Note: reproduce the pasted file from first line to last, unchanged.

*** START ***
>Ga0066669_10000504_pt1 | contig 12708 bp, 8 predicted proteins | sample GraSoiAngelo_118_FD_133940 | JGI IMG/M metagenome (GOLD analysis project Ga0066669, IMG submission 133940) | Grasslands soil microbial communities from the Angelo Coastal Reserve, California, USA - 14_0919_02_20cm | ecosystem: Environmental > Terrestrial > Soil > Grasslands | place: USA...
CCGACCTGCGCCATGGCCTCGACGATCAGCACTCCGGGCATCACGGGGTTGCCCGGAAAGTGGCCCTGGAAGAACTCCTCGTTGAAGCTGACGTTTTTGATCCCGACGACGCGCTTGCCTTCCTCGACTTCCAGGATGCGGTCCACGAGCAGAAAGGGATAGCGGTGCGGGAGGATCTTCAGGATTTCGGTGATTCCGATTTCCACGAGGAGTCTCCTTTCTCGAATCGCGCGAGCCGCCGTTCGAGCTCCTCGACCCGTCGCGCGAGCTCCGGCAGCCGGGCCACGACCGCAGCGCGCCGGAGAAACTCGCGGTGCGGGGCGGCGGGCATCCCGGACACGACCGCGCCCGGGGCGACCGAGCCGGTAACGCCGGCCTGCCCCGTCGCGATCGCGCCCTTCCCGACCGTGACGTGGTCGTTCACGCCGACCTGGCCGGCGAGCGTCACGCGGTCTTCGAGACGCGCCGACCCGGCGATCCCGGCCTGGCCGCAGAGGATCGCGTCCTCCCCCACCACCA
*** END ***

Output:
>Ga0066669_10000504_pt1 | contig 12708 bp, 8 predicted proteins | sample GraSoiAngelo_118_FD_133940 | JGI IMG/M metagenome (GOLD analysis project Ga0066669, IMG submission 133940) | Grasslands soil microbial communities from the Angelo Coastal Reserve, California, USA - 14_0919_02_20cm | ecosystem: Environmental > Terrestrial > Soil > Grasslands | place: USA...
CCGACCTGCGCCATGGCCTCGACGATCAGCACTCCGGGCATCACGGGGTTGCCCGGAAAGTGGCCCTGGAAGAACTCCTCGTTGAAGCTGACGTTTTTGATCCCGACGACGCGCTTGCCTTCCTCGACTTCCAGGATGCGGTCCACGAGCAGAAAGGGATAGCGGTGCGGGAGGATCTTCAGGATTTCGGTGATTCCGATTTCCACGAGGAGTCTCCTTTCTCGAATCGCGCGAGCCGCCGTTCGAGCTCCTCGACCCGTCGCGCGAGCTCCGGCAGCCGGGCCACGACCGCAGCGCGCCGGAGAAACTCGCGGTGCGGGGCGGCGGGCATCCCGGACACGACCGCGCCCGGGGCGACCGAGCCGGTAACGCCGGCCTGCCCCGTCGCGATCGCGCCCTTCCCGACCGTGACGTGGTCGTTCACGCCGACCTGGCCGGCGAGCGTCACGCGGTCTTCGAGACGCGCCGACCCGGCGATCCCGGCCTGGCCGCAGAGGATCGCGTCCTCCCCCACCACCA